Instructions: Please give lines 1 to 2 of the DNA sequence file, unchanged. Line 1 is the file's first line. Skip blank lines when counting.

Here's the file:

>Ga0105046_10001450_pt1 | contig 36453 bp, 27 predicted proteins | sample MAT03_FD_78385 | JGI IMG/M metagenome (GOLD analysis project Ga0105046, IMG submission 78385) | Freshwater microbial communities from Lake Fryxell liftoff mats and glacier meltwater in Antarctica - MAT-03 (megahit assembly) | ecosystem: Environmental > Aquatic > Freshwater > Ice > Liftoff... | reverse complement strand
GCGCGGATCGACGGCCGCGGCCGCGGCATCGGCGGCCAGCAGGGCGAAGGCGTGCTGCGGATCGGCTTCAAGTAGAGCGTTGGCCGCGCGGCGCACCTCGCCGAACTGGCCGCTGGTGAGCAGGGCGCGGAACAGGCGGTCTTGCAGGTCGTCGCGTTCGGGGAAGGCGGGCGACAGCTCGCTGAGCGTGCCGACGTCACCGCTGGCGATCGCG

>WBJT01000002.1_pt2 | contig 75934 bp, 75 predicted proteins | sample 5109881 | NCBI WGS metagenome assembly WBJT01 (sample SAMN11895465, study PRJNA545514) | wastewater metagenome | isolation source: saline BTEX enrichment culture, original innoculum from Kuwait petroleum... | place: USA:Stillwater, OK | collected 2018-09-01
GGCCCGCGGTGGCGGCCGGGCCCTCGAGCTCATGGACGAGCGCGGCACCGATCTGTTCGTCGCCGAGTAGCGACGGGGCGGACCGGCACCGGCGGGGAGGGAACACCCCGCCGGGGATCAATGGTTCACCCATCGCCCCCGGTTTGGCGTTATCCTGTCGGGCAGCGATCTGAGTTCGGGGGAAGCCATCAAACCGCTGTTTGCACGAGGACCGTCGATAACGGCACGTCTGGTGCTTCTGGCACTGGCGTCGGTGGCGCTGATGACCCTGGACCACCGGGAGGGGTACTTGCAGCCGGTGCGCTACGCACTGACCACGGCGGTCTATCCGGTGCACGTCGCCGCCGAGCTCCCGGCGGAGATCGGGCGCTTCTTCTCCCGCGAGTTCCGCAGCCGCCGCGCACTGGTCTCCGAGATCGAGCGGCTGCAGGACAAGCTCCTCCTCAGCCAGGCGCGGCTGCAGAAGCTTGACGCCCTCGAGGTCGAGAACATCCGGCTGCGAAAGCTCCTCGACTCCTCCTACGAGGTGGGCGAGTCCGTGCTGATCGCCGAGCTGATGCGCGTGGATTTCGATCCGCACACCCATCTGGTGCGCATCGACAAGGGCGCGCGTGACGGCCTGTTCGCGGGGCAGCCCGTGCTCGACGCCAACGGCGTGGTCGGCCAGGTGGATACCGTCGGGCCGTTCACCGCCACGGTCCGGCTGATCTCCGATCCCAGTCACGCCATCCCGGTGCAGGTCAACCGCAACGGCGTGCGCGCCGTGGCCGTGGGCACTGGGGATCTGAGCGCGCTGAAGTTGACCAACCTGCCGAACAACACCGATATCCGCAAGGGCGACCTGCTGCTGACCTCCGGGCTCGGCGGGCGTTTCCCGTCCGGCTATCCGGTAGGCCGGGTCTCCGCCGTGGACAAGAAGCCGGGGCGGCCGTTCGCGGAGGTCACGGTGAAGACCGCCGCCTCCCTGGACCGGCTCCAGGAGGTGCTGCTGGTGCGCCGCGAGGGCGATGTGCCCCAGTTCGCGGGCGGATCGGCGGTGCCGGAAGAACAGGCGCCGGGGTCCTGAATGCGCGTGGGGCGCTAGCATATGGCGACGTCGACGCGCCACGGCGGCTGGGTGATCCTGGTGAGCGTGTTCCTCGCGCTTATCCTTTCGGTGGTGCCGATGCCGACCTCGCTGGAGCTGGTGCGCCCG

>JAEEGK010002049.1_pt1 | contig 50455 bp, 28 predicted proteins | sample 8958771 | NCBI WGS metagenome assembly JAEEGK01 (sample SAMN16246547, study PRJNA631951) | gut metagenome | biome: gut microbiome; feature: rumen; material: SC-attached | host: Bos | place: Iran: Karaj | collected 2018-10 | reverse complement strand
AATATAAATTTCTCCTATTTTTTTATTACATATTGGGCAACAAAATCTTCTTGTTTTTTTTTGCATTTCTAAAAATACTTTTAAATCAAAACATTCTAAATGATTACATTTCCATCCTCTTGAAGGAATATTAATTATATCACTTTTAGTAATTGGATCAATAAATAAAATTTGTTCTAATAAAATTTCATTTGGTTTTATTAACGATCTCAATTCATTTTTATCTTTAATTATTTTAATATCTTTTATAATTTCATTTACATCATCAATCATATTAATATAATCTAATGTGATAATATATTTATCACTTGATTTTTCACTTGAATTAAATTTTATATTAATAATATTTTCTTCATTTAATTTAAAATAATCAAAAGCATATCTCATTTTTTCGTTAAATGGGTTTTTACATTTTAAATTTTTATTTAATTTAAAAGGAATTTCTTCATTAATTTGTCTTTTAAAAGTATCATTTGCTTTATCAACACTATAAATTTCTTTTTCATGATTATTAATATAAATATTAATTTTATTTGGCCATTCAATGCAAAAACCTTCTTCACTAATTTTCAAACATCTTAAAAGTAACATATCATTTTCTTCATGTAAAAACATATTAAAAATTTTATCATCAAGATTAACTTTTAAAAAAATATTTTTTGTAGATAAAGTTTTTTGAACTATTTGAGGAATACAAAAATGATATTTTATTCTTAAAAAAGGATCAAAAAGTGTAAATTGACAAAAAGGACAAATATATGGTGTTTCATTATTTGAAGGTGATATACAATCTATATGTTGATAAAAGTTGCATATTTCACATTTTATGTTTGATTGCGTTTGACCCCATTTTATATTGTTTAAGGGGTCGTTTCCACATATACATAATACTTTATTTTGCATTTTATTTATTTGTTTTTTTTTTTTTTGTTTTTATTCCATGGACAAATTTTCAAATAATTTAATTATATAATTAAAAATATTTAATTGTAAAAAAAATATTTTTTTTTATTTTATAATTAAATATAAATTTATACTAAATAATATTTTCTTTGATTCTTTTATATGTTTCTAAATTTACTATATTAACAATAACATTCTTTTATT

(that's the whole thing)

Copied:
>Ga0105046_10001450_pt1 | contig 36453 bp, 27 predicted proteins | sample MAT03_FD_78385 | JGI IMG/M metagenome (GOLD analysis project Ga0105046, IMG submission 78385) | Freshwater microbial communities from Lake Fryxell liftoff mats and glacier meltwater in Antarctica - MAT-03 (megahit assembly) | ecosystem: Environmental > Aquatic > Freshwater > Ice > Liftoff... | reverse complement strand
GCGCGGATCGACGGCCGCGGCCGCGGCATCGGCGGCCAGCAGGGCGAAGGCGTGCTGCGGATCGGCTTCAAGTAGAGCGTTGGCCGCGCGGCGCACCTCGCCGAACTGGCCGCTGGTGAGCAGGGCGCGGAACAGGCGGTCTTGCAGGTCGTCGCGTTCGGGGAAGGCGGGCGACAGCTCGCTGAGCGTGCCGACGTCACCGCTGGCGATCGCG